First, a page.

Donald Trump warns China he won’t back down on trade tariffs

Donald Trump has raised the stakes in the escalating global trade dispute between the US, China and some of America’s traditional allies ahead of a major gathering of world leaders this week.

Ahead of the G20 meeting in Argentina, which begins on Friday, the US president used a newspaper interview to warn China that he expects to move ahead on the imposition of higher import tariffs on Chinese goods.

The news sent shares lower in London and New York on Tuesday, after Trump told the Wall Street Journal it was “highly unlikely” that he would heed a call by Beijing to refrain from increasing the tariffs from the start of next year.

It paves the way for the existing 10% US import tariff on $200bn (£158bn) of Chinese goods to increase to 25% from 1 January.

Economists at the Dutch lender Rabobank said the world economy could suffer badly over the next decade if the US-China trade war escalates further, with as much as 2% of GDP growth lost by 2030.

Hugo Erken, senior economist at the bank, said: “An ongoing trade war between the world’s two largest economies has much broader ramifications that transcend their own borders … in a globalised economy, there are no real winners from such policies.”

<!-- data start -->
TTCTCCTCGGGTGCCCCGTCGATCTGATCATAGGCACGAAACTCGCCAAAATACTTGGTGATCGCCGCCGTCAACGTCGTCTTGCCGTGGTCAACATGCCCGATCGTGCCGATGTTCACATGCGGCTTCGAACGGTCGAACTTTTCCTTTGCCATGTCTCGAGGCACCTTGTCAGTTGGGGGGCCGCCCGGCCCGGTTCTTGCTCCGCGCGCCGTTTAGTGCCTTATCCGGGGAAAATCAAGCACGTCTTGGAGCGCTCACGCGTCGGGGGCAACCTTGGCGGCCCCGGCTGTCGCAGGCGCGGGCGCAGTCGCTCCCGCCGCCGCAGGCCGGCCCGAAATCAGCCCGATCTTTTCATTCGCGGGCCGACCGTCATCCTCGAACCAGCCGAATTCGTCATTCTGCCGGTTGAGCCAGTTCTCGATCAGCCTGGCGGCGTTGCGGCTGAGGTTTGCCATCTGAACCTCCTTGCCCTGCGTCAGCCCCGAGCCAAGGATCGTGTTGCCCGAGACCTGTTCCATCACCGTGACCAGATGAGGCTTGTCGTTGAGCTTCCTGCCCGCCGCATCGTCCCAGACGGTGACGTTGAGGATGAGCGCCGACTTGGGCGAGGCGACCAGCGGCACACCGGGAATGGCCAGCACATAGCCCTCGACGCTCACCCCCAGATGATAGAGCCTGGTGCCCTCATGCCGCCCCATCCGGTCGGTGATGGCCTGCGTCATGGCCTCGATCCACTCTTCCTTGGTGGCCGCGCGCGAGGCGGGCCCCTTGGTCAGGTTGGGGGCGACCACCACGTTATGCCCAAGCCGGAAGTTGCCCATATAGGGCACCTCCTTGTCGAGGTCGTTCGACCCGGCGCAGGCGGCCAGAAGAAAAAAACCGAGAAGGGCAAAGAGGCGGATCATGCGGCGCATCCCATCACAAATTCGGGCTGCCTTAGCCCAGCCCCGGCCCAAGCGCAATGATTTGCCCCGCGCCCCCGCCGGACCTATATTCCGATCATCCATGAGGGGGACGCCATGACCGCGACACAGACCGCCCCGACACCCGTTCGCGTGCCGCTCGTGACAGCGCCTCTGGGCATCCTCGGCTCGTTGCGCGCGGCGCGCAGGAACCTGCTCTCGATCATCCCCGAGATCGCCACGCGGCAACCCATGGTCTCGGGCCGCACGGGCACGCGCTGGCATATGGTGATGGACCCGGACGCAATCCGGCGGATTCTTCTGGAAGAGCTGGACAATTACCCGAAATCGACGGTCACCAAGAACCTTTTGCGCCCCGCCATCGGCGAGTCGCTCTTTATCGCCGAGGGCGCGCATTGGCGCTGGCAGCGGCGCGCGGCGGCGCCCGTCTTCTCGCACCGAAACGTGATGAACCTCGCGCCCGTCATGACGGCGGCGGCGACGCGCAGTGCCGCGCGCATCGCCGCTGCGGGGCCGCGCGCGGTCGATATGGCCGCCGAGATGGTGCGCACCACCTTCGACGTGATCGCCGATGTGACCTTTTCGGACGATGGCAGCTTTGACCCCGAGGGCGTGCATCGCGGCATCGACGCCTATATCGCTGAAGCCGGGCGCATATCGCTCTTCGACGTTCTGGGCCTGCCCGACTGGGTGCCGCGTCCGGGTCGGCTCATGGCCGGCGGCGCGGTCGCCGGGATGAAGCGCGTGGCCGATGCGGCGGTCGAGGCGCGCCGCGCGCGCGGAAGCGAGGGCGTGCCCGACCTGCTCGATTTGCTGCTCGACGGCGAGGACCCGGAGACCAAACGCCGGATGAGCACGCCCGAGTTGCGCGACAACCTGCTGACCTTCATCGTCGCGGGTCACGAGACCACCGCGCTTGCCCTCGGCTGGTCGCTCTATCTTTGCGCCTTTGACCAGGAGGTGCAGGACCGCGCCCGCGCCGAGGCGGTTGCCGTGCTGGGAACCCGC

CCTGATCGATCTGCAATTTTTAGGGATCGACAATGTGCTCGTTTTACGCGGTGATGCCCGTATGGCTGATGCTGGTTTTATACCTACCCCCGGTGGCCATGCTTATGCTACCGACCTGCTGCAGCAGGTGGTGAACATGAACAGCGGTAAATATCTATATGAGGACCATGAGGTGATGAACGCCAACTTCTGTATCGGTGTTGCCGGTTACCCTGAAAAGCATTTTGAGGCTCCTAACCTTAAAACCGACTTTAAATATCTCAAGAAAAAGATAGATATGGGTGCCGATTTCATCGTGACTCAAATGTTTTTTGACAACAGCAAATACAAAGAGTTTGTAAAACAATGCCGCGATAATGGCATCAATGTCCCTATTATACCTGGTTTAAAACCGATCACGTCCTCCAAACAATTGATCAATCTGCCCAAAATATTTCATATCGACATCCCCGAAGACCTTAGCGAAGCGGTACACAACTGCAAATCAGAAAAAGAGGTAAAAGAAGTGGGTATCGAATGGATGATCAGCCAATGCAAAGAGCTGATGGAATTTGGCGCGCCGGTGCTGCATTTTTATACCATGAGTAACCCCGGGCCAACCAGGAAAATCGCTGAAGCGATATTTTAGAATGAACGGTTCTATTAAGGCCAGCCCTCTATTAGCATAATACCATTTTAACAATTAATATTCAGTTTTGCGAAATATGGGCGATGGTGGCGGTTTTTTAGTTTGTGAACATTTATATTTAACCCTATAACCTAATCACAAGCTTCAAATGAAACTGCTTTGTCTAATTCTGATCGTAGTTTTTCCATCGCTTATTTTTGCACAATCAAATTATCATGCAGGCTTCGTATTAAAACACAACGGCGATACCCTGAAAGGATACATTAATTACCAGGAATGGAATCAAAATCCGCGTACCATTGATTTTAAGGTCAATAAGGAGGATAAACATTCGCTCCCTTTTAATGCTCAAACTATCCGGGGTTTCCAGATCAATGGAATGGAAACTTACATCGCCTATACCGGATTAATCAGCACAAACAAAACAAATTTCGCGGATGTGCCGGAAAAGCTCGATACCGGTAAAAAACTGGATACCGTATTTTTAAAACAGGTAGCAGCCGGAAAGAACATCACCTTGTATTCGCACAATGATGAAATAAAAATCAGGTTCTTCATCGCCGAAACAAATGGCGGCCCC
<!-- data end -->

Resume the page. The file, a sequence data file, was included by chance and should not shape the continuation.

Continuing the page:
Trump, who is due to have dinner with the Chinese president, Xi Jinping, at the G20 summit, also suggested Apple products such as iPhones and laptops made in China and imported to the US could be hit, despite having so far been exempted from the tariffs.

His comments triggered a sell-off in Apple shares, putting the company on course to lose its crown as the world’s most valuable firm, with Microsoft set to take the title in its place.

A series of developments in recent months have cooled the simmering trade tensions between the White House and several other countries, including the renegotiation of the North American Free Trade Agreement (Nafta) between the US, Mexico and Canada.

However, Trump has now raised the prospect of higher import tariffs on China, while downplaying the chances of a trade deal between the UK and the US should Theresa May win parliamentary support for her Brexit deal.

Washington is also investigating car imports to the US on the grounds of national security, with one potential outcome being higher tariffs on European vehicles.